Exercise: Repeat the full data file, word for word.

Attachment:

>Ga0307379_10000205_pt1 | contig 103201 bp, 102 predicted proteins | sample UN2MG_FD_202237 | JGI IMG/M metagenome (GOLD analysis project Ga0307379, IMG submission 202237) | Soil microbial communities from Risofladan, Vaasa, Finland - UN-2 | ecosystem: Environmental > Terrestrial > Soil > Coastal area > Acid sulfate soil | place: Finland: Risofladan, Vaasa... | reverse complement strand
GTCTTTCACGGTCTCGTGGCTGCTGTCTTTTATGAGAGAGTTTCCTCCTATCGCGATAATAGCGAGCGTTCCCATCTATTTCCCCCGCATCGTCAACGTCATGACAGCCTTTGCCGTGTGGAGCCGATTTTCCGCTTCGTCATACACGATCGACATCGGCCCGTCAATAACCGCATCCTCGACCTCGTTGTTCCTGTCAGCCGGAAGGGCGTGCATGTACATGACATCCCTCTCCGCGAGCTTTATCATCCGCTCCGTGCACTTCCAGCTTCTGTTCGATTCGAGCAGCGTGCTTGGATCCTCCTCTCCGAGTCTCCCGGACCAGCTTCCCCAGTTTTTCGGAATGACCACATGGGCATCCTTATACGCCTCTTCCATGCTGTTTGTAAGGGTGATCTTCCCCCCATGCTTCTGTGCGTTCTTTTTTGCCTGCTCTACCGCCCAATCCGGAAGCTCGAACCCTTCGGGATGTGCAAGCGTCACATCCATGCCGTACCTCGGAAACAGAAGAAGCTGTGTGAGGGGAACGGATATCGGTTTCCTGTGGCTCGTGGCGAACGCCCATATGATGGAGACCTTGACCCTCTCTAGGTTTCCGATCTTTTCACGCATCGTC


>Ga0307379_10000205_pt1 | contig 103201 bp, 102 predicted proteins | sample UN2MG_FD_202237 | JGI IMG/M metagenome (GOLD analysis project Ga0307379, IMG submission 202237) | Soil microbial communities from Risofladan, Vaasa, Finland - UN-2 | ecosystem: Environmental > Terrestrial > Soil > Coastal area > Acid sulfate soil | place: Finland: Risofladan, Vaasa... | reverse complement strand
GTCTTTCACGGTCTCGTGGCTGCTGTCTTTTATGAGAGAGTTTCCTCCTATCGCGATAATAGCGAGCGTTCCCATCTATTTCCCCCGCATCGTCAACGTCATGACAGCCTTTGCCGTGTGGAGCCGATTTTCCGCTTCGTCATACACGATCGACATCGGCCCGTCAATAACCGCATCCTCGACCTCGTTGTTCCTGTCAGCCGGAAGGGCGTGCATGTACATGACATCCCTCTCCGCGAGCTTTATCATCCGCTCCGTGCACTTCCAGCTTCTGTTCGATTCGAGCAGCGTGCTTGGATCCTCCTCTCCGAGTCTCCCGGACCAGCTTCCCCAGTTTTTCGGAATGACCACATGGGCATCCTTATACGCCTCTTCCATGCTGTTTGTAAGGGTGATCTTCCCCCCATGCTTCTGTGCGTTCTTTTTTGCCTGCTCTACCGCCCAATCCGGAAGCTCGAACCCTTCGGGATGTGCAAGCGTCACATCCATGCCGTACCTCGGAAACAGAAGAAGCTGTGTGAGGGGAACGGATATCGGTTTCCTGTGGCTCGTGGCGAACGCCCATATGATGGAGACCTTGACCCTCTCTAGGTTTCCGATCTTTTCACGCATCGTC